How does a date-time group work?

Date-time groups, DTGs, are a way of writing the date and time (no, really?) as well as the time zone, usually within the military. They are used in orders, logs, and in my case a multi-time-zone flight.

DTGs are formatted as DDhhmmZMMMYY. For example, right now it’s 16:25 on 7 August 2014 in the UK – as a DTG, 071625AAUG14. The letter immediately after the time is the time zone – A being UTC+1 (British Summer Time) and Z being UTC (for most purposes, equivalent to Greenwich Mean Time).

Time zone designators

UTC -12: Y, UTC-11: X, UTC-10: W, UTC-9: V, UTC-8: U, UTC-7: T, UTC-6: S, UTC-5: R, UTC-4: Q, UTC-3: P, UTC-2: O,  UTC-1: N, UTC+-0: Z, UTC+1: A, UTC+2: B, UTC+3: C, UTC+4: D, UTC+5: E, UTC+6: F, UTC+7: G, UTC+8: H, UTC+9: I, UTC+10: K, UTC+11: L, UTC+12: M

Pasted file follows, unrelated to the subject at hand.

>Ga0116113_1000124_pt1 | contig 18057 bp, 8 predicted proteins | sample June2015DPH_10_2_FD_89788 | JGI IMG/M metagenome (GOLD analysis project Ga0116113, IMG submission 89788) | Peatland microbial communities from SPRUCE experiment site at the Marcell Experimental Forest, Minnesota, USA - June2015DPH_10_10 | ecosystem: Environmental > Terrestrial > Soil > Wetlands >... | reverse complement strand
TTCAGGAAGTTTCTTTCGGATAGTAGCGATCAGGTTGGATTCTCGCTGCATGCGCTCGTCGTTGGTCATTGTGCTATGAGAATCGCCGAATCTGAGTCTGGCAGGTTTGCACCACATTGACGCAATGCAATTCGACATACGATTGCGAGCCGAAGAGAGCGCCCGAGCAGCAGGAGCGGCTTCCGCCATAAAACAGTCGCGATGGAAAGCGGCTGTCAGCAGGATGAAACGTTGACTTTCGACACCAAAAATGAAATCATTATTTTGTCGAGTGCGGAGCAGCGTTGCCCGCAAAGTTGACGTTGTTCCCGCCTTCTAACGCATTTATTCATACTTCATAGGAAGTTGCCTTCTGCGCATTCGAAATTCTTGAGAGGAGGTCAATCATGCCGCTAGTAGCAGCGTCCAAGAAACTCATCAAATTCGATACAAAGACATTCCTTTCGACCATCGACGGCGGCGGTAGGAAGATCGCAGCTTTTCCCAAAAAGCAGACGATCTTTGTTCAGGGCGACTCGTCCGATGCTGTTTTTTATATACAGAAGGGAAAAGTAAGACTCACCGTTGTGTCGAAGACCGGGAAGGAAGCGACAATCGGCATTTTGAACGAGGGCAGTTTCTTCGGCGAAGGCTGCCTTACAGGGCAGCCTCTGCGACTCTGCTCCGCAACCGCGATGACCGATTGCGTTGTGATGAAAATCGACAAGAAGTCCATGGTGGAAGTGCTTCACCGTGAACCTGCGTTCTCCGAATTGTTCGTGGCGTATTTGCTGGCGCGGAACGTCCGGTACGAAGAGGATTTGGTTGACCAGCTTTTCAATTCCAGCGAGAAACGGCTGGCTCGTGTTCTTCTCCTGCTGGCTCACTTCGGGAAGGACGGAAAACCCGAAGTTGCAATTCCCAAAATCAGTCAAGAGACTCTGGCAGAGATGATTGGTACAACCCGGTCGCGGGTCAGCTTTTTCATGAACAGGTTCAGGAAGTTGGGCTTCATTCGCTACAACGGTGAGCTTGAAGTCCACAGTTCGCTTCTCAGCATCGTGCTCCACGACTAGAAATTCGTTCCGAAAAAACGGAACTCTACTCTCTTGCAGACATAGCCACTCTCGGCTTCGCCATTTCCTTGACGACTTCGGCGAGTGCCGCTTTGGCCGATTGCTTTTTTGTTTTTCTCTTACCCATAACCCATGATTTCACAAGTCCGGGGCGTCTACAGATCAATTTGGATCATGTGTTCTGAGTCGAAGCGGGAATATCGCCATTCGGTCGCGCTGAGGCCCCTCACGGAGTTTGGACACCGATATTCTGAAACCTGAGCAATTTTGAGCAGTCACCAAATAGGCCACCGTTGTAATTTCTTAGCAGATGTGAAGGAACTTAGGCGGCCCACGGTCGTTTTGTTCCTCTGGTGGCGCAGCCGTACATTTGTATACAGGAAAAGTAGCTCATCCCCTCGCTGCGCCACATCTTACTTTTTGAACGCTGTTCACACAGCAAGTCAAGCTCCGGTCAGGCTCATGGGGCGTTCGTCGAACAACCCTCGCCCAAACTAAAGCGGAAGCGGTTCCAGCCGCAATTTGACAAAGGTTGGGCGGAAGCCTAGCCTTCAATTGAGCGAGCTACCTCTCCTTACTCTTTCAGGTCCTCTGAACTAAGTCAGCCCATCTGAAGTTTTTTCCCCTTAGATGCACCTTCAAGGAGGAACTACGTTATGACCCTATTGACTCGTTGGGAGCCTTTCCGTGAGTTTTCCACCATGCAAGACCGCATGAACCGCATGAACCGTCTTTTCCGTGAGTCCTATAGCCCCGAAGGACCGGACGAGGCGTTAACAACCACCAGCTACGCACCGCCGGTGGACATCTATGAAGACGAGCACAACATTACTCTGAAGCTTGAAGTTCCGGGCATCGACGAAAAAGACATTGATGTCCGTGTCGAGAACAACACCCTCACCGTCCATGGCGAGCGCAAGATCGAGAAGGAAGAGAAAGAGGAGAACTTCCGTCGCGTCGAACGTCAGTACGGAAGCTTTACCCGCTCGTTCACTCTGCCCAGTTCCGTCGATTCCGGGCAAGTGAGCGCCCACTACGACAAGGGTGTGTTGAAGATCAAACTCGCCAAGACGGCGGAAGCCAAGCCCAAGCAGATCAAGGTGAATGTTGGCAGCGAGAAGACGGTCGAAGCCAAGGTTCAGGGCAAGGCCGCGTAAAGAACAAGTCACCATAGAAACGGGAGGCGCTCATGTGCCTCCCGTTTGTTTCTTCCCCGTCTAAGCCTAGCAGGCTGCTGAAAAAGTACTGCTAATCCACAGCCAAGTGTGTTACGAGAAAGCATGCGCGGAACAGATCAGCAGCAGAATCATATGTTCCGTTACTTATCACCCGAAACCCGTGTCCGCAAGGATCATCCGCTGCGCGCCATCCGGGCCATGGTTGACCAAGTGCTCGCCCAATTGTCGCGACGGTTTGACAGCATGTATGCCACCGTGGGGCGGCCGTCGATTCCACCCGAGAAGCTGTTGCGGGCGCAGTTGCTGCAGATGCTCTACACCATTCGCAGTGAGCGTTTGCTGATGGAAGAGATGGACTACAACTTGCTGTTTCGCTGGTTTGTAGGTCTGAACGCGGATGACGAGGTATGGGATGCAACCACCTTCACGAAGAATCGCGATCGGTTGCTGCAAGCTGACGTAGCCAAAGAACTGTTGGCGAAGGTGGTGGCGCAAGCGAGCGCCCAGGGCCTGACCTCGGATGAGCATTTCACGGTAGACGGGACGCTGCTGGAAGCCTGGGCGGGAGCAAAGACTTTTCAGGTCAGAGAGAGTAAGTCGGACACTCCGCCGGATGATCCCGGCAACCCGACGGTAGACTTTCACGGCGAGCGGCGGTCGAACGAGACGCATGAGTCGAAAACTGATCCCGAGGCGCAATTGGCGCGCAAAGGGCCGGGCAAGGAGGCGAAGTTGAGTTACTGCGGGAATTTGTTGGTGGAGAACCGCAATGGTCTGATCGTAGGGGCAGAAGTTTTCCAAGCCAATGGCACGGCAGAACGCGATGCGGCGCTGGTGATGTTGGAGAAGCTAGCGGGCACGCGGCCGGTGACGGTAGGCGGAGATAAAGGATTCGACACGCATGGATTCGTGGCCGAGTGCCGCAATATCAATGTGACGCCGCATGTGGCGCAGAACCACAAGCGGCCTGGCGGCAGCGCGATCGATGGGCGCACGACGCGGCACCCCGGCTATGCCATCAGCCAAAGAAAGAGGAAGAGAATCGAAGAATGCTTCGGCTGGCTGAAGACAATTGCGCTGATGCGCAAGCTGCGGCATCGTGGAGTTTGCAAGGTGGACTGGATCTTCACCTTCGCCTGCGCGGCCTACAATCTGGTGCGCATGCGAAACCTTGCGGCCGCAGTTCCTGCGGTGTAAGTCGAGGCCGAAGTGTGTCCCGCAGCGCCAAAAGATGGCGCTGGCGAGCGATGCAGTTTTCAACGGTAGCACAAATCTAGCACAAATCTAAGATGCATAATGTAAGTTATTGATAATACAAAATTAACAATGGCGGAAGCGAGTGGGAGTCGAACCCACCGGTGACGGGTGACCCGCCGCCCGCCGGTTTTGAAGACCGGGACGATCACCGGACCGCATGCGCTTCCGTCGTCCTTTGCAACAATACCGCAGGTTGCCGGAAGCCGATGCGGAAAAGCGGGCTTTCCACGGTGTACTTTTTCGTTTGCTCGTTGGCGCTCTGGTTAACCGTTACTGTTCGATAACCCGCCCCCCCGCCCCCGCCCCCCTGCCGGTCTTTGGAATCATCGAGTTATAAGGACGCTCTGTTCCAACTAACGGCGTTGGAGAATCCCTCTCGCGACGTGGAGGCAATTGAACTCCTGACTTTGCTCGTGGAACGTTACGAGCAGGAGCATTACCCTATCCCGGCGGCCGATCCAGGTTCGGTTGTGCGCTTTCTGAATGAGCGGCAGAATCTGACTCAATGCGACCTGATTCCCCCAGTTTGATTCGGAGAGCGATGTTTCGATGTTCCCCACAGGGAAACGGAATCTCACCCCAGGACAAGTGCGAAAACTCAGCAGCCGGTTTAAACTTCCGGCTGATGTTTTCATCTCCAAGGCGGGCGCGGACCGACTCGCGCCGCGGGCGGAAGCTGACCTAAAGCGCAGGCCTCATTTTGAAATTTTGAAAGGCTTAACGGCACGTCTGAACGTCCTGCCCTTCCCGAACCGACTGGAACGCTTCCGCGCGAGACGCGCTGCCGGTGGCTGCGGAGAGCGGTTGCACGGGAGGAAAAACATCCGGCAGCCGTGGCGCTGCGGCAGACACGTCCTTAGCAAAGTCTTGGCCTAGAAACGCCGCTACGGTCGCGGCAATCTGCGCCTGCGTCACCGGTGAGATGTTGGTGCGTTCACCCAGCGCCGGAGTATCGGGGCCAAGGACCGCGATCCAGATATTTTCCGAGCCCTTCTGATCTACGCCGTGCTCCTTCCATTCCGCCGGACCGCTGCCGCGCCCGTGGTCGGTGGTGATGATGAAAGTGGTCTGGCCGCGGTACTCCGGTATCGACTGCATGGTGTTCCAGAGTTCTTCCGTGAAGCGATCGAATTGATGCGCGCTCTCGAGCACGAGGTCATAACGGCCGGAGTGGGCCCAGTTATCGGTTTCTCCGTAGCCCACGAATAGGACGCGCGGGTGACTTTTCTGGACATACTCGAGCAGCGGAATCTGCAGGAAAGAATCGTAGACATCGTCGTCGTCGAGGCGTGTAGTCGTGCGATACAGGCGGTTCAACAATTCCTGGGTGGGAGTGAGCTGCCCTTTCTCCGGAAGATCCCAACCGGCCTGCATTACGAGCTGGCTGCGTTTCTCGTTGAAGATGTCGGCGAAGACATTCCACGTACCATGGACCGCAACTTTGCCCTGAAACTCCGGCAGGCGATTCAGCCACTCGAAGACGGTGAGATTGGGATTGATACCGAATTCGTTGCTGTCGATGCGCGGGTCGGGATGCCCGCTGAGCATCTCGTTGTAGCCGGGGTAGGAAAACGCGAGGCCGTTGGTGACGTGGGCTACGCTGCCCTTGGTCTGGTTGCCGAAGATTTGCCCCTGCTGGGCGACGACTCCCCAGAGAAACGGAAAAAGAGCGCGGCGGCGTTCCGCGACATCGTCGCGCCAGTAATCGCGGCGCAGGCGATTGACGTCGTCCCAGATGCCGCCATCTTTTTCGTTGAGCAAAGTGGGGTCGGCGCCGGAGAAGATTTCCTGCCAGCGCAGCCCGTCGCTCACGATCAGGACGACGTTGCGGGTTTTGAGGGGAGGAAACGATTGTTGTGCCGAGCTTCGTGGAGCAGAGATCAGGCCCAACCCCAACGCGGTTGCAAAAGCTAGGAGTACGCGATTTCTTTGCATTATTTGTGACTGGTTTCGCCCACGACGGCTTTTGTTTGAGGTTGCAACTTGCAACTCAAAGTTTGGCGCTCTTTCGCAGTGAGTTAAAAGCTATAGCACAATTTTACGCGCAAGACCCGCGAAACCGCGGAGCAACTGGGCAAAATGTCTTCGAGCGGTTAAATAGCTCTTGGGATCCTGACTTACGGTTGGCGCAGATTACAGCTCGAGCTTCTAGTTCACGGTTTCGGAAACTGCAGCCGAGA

One reply on “How does a date-time group work?”

I don’t really see DTGs used in the real world that much, but ISO 8601 is everywhere; YYYYMMDDThhmmss for time and PnYnMnDnTnHnMnS for period duration where n is the number of units. (T for time and splits date and time so they’re distinguished).

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